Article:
southeastern Texas.

And almost 20 years ago, in Brazoria County, that little local
newspaper, “The Brazos Port Facts,” they broke a story about a national
scandal that was happening in their county. It was happening in that are
little corner of Texas.

That newspaper got their hands on a video that showed prisoners, many
of whom who are already injured, prisoners being beaten and abused at a
private prison called the Brazoria County correctional facility.

And the reason that was a national scandal and not just a scandal for
that corner of Texas was that it turns out that lots of other states around
the country at the time were shipping their prisoners to Texas, because
Texas promised to lock them up for cheaper than those prisoners could be
locked up at home.

So, these prisoners were getting the tarnation beaten out of them in
Texas, but it was a national scandal because they were from all over. This
is a “Today” show segment from years ago.

When you watch this, keep an eye out for a certainly Republican
presidential contender from this year, and your hint for who to watch out
for is that the guy who turns up in this case is not one of this year`s
candidates who actually hails from Texas. He`s from somewhere else.


TV ANCHOR: Katie, up until a few weeks ago, Missouri was one of
several states renting jail space in Texas. But then, you may recall a
video surfaced showing some prisoners being abused. Missouri took its
inmates home and it was thought that other states might do the same.

But as NBC`s Jim Cummins reports, that hasn`t happened.

JIM CUMMINS, NBC NEWS REPORTER: First, there was this videotape that
graphically shows sheriff`s deputies and jailers using tear gas, stun guns,
and attack dogs – on Missouri inmates in a Texas jail.

Missouri was one of the 11 states that rent jailed space from Texas
before it pulled its inmates out of here, but the other ten states continue
renting more than 4,000 jail cells from Texas at the rate of $40 a day.

The reason why is simple. Those states don`t have enough jail space
to have their own. Texas has a glut of empty jail cells and needs the
money to pay for them. And sometimes other states actually save money, by
sending their inmates here.

Take Wisconsin, for example. Its prison system is already 50 percent
over capacity, and with the courts cracking down on crime, it`s only going
to get worse.

This facility in Racine opened in 1991 and was overfilled within six

KENNETH MORGAN, WARDEN: We certainly can`t in the short run build
ourselves out of the predicament we`re in. And that`s more inmates than we
have beds.

CUMMINS: So, they send them to Texas, 538 from Wisconsin before the
infamous videotape was released. Since then, they`ve added 90 more.

SCOTT WALKER, WISCONSIN STATE REP.: We don`t have much Texas. If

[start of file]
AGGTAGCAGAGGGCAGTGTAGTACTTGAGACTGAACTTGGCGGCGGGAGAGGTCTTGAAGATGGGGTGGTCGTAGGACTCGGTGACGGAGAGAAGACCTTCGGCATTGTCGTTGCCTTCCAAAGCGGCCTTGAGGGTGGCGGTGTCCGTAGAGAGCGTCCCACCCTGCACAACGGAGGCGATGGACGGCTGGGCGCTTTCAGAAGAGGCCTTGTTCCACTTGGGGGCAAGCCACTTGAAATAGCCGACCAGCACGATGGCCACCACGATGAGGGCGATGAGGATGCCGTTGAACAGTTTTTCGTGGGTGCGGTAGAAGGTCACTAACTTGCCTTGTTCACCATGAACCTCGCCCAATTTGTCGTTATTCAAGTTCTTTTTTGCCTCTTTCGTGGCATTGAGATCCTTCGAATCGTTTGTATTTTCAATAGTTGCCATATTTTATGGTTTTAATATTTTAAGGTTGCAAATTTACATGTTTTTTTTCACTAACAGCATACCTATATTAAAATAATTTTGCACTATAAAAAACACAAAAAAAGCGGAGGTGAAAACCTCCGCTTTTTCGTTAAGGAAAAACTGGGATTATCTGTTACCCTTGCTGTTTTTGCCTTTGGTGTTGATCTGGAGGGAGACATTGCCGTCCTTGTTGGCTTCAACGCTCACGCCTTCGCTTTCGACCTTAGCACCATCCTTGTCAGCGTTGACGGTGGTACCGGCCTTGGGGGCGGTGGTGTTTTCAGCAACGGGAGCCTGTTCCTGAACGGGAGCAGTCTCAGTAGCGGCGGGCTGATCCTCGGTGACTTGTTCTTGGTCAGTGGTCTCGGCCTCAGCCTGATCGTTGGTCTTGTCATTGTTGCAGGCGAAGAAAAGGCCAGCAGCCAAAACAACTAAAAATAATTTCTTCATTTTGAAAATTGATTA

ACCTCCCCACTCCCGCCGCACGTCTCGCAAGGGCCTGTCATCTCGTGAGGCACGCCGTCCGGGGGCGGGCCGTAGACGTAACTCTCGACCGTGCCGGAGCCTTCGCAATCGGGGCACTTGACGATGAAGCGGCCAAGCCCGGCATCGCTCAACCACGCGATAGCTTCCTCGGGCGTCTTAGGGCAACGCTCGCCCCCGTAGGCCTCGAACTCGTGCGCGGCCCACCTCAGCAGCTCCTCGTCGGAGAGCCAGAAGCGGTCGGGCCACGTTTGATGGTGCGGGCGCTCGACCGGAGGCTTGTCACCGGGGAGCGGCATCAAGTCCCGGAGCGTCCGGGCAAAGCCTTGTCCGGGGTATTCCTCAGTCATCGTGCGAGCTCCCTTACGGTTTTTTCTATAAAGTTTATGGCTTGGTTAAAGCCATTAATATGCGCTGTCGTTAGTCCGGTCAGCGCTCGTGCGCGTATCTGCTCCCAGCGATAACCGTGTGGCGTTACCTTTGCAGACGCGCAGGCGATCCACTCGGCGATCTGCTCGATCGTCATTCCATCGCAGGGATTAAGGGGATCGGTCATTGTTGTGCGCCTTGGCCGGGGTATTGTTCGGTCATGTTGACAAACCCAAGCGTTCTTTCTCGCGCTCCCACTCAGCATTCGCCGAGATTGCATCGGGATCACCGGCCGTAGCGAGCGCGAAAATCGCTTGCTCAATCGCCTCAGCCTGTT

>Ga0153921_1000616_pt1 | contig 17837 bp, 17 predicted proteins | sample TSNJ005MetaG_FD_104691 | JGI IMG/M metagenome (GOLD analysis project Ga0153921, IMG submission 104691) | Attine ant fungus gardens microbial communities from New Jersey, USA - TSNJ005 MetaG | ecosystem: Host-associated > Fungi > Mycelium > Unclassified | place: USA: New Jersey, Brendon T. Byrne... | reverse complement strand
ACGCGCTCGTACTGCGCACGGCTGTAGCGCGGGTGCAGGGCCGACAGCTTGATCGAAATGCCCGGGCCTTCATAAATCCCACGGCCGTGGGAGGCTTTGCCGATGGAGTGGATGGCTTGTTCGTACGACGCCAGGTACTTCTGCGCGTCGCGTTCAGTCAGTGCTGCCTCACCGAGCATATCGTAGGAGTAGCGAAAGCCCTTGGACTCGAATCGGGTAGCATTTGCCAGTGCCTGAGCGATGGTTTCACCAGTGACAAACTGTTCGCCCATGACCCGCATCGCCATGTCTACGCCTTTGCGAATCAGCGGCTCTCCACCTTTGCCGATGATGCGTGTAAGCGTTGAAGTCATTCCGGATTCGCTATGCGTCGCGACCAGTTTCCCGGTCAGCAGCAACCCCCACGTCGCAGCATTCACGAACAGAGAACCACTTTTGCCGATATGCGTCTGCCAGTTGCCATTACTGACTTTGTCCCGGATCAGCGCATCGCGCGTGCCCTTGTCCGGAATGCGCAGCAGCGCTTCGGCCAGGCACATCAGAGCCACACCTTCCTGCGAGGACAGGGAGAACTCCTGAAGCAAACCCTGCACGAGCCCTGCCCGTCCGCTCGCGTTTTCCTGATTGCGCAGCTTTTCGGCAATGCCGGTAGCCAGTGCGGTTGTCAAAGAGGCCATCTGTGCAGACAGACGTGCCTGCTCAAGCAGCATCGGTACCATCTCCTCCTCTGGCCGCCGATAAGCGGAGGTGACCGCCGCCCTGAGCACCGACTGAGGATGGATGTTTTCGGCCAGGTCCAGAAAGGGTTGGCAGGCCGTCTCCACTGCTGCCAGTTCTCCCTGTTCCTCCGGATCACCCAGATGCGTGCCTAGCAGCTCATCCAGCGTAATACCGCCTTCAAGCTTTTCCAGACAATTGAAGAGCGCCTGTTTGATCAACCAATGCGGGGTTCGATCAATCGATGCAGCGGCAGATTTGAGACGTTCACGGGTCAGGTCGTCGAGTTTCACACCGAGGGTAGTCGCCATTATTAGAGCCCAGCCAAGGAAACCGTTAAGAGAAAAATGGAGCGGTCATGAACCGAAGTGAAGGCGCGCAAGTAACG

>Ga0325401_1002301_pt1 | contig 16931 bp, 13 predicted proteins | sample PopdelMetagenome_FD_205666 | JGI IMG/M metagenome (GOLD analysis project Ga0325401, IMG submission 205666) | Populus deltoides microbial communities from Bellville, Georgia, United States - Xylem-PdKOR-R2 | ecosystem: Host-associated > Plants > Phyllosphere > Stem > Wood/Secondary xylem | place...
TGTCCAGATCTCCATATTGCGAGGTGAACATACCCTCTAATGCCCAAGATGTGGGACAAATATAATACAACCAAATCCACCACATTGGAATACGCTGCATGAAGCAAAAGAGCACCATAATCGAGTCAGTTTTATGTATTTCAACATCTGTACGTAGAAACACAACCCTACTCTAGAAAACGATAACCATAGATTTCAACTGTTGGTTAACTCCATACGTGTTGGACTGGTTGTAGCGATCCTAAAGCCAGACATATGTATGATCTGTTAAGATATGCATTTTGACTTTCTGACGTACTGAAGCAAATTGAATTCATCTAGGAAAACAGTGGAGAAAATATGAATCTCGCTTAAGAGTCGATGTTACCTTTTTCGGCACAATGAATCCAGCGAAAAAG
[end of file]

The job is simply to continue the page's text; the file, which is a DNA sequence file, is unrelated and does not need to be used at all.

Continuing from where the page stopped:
it`s not Texas, it`s going to have somewhere else.


MADDOW: Wisconsin Governor Scott Walker, then just a state
representative, explaining that, yes, Missouri might be removing its
prisoners from that terrible prison from which we saw that terrible tape.
But, Wisconsin, we got to send them somewhere. They sent more prisoners,
even after that tape came out. That was Scott Walker, 30 years old, well
before he became nationally famous and a hero on the political right for
ending union rights in his state.

If you`ve never heard of Scott Walker before he became Wisconsin
governor in the 2010 election, chances are the thing you first learned
about him was that something like 100,000 people were protesting against
him in Wisconsin because of that effort to dismantle union rights. It`s
just an incredibly divisive way to begin his governorship.

Even on the day when Scott Walker held the signing ceremony for that
anti-union rights bill, amid the clatter of the news cameras covering him
signing the bill, in the background, you could still hear something else.



REPORTER: Governor, we can hear thousands of people in the halls
screaming, “shame, shame, shame.” We can hear that in your office right
now. Can you respond to that?

WALKER: Sure. I said this every day since I introduced this a month
ago that the protesters are here and around the capitol, at least those
from Wisconsin, increasingly, they`re more and more from other state. But
those from Wisconsin have every right to be here.


MADDOW: Scott Walker is often described politically as being
unflappable. And it`s true. He did not seem the slightest bit flapped by
having tens of thousands of his constituents screaming at him, screaming in
the streets and screaming in the capital about how radically he was
changing their state just months after he took office.